Chinese law enforcement began testing sunglasses with built-in facial recognition technology a few years back. They hoped the technology would help them better identify criminals in public settings, thereby improving enforcement efforts. That same technology is raising concerns as the world battles the coronavirus pandemic.
China’s experiment worked so well that they expanded the facial recognition program throughout the country. Now we learn that both Chinese and Russian officials have turned to facial recognition in hopes of slowing down the spread of COVID-19 by tracking people suspected of carrying the virus.
Does this sound reasonable? Does this sound like freedom? Are there any concerns that law enforcement in this country would turn to facial recognition devices to identify people in public places? Yes, there are concerns. Whether or not the concerns are legitimate is a matter of debate.
More About Facial Recognition
Facial recognition is not something that scares most of us. We are familiar with it thanks to our smartphones and social media. But for those who don’t know, facial recognition is a technology capable of identifying people by measuring and analyzing certain facial features.
One example is the distance between the eyes. Sensors can measure that distance and then compare it to other facial features. By comparing things like eyes, nose, mouth and cheek bones, facial recognition software can correctly identify people.
In the case of the high-tech sunglasses worn by Chinese police officers, the sensors are a lot more advanced. Not only that, but the sunglasses have built-in displays so that officers can see the results of facial scans in real time. This is why some people are concerned. They believe the technology has advanced to a point that any right to privacy no longer exists.
Sensors All around Us
Facial recognition is but one technology being utilized by local police. According to Rock West Solutions, a California company that designs and builds sensors for law enforcement, such sensors are all around us. For instance, have you ever heard of gunshot warning systems?
Police in a number of U.S. cities rely on audio sensors deployed in strategic locations to ‘listen’ for gunfire. The sensors are advanced enough that they can pinpoint exactly where gunshots occur. Officers can be notified within seconds, reducing response times and potentially saving lives.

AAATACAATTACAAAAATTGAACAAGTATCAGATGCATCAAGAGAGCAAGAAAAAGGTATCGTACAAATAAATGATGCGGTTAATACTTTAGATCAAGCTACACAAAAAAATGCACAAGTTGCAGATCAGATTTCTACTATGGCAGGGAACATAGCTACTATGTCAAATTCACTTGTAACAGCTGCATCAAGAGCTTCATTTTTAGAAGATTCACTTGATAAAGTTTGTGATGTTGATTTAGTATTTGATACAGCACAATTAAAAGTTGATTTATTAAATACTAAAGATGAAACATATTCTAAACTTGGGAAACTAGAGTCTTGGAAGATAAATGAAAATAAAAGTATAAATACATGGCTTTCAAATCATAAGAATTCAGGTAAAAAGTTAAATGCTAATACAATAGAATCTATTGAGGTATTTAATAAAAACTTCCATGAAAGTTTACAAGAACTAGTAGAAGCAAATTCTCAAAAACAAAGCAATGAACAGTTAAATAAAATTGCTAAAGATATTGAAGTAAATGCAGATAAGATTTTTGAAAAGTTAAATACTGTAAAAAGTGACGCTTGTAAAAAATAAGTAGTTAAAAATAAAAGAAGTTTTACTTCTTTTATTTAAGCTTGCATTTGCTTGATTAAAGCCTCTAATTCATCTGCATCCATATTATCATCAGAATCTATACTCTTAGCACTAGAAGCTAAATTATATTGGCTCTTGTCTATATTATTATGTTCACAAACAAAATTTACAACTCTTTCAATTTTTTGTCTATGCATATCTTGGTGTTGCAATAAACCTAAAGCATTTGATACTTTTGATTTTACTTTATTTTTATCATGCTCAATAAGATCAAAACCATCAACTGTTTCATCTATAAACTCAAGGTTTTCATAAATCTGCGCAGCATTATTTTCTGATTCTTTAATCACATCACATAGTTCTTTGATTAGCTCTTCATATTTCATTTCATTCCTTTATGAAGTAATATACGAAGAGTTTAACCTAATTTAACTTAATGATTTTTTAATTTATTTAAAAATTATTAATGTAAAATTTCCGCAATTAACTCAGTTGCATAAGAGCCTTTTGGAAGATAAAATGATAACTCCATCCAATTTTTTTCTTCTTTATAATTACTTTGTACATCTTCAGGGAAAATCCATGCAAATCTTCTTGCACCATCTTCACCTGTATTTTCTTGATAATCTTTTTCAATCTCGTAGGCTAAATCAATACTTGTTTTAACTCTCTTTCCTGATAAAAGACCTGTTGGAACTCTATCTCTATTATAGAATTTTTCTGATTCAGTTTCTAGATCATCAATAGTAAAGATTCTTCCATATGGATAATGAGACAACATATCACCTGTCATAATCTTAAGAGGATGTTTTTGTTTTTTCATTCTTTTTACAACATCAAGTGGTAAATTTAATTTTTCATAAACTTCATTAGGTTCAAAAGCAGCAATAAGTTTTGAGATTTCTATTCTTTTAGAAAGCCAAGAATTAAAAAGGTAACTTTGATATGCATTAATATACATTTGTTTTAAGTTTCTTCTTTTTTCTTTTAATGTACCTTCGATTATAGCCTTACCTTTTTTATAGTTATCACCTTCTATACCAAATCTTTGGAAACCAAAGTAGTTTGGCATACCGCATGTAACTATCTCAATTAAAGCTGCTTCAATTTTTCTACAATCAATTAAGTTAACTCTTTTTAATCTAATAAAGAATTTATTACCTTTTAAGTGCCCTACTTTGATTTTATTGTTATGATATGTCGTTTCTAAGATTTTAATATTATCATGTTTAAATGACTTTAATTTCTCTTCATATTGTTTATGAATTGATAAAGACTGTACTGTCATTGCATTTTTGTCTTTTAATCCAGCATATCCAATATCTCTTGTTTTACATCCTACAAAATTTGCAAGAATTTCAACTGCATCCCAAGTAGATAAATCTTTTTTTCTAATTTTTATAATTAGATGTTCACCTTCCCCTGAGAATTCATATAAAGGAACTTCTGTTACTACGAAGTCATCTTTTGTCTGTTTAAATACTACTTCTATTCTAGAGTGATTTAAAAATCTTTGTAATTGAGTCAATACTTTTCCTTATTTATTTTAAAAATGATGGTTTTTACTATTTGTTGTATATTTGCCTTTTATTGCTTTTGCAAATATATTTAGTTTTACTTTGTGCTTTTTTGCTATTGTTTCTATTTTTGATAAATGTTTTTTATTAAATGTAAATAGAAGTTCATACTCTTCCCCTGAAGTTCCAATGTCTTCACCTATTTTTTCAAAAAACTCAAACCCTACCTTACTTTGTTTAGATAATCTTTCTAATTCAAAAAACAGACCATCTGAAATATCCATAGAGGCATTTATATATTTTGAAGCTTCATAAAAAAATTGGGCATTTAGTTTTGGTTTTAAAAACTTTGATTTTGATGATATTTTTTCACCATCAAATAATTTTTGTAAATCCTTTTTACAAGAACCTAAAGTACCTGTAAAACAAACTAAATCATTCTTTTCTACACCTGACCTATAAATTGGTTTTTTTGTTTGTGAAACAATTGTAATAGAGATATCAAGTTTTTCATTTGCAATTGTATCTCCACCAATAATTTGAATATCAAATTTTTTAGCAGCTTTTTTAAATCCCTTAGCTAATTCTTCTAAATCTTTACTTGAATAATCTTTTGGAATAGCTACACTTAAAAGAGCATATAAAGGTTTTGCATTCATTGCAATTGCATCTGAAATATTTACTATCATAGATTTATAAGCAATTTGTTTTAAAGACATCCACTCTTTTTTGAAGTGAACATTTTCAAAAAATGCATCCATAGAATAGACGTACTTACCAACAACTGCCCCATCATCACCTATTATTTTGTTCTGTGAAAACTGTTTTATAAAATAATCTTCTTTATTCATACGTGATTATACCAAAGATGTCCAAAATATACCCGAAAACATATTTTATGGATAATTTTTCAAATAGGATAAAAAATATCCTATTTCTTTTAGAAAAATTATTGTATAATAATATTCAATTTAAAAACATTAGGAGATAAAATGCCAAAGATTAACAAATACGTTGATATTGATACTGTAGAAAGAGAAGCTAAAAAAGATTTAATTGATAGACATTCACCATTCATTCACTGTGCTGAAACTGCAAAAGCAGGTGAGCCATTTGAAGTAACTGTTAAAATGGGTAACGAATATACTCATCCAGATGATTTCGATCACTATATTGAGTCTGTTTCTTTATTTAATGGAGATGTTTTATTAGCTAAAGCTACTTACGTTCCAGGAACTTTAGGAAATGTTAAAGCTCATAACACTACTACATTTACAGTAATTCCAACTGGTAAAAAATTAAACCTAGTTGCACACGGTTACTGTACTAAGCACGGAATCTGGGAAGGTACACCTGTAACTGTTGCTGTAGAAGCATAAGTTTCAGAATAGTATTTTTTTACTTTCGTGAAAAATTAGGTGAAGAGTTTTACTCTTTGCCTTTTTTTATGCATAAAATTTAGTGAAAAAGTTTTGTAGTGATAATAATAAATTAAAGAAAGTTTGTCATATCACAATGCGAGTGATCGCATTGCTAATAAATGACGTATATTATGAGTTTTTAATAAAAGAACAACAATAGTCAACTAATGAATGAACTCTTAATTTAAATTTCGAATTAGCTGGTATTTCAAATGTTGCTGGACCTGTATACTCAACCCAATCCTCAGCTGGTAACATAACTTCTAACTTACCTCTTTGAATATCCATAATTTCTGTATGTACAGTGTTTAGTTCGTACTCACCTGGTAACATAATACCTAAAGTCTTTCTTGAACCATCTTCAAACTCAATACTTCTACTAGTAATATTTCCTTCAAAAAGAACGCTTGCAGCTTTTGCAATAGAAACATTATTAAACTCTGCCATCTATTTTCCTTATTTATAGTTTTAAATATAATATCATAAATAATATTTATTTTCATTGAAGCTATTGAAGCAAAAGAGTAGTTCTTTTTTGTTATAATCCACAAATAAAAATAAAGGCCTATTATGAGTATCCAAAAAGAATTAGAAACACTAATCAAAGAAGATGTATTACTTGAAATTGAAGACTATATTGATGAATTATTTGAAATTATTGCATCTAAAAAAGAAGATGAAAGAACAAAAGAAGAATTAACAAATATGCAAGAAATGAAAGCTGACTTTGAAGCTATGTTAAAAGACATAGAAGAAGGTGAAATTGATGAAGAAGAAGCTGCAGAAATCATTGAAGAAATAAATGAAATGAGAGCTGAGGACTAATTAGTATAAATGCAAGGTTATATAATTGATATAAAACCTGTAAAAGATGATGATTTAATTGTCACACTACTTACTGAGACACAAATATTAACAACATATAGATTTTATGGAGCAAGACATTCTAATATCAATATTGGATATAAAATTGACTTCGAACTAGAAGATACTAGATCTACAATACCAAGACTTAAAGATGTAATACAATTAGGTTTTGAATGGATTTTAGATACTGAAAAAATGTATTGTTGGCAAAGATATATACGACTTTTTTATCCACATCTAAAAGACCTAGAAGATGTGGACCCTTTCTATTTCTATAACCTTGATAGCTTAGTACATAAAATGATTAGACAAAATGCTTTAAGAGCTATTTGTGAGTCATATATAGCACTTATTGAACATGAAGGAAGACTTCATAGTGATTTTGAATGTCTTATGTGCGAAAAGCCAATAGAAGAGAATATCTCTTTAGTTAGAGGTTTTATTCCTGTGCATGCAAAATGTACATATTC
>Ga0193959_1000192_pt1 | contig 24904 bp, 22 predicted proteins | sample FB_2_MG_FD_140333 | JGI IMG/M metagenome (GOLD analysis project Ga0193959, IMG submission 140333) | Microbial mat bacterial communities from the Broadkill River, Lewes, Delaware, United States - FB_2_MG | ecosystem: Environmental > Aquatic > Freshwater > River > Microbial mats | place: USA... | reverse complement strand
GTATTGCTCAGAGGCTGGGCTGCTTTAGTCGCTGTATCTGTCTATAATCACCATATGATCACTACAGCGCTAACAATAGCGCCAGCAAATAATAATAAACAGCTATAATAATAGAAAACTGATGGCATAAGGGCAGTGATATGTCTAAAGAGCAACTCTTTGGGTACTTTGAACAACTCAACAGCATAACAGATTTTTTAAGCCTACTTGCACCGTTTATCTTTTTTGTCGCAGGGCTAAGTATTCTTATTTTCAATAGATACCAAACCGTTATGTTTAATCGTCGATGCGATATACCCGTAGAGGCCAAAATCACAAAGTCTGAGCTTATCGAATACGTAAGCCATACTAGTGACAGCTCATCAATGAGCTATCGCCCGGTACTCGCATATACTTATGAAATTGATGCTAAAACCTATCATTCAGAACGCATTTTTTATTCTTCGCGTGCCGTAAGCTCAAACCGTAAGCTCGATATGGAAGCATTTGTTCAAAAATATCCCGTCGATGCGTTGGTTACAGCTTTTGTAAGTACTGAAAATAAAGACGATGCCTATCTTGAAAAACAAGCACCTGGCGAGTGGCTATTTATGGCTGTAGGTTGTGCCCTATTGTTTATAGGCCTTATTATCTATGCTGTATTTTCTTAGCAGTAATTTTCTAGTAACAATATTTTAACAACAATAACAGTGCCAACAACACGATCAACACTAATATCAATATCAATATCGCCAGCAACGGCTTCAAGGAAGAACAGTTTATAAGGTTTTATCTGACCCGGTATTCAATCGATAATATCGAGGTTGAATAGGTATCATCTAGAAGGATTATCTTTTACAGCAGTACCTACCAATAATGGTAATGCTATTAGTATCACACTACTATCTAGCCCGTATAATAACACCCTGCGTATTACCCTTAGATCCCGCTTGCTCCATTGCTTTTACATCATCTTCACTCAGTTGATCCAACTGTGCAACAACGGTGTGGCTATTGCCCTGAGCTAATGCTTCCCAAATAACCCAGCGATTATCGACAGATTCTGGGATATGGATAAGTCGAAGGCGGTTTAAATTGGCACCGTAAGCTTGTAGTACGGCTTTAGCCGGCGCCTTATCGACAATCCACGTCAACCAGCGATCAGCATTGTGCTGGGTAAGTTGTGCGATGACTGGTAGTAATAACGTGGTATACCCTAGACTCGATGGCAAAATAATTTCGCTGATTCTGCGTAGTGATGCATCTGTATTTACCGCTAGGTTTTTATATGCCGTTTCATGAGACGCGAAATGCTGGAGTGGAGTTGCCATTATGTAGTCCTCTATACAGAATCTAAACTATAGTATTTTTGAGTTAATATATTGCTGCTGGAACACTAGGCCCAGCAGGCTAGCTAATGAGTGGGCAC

Red light cameras are another example of law enforcement sensors. They monitor heavily trafficked intersections and take pictures of every car traveling through. Cars caught running red lights are flagged for citation.
Trading Privacy for Security
Local police use a variety of sensors to do everything from catching red light runners to monitoring for gunshots. The TSA uses sensors to screen every passenger that gets on an airplane. Even entertainment venues like amusement parks and concert halls rely on sensors to prevent people from entering while carrying weapons.
So what do we make of it all? To those who are concerned about privacy, it comes down to whether or not we are willing to trade our privacy for security. It is a delicate question that engenders strong responses on both sides.
The reality of modern technology is that advanced sensors are making it ever easier for police officers to do their jobs. Along the way, they are gradually removing privacy from the equation. One can hardly leave the house these days without being monitored by some sort of sensor.
Russian and Chinese officials relying on facial recognition to help fight the spread of COVID-19 are not really doing anything unusual. The question is this: are we willing to give up all our privacy in exchange for perceived security?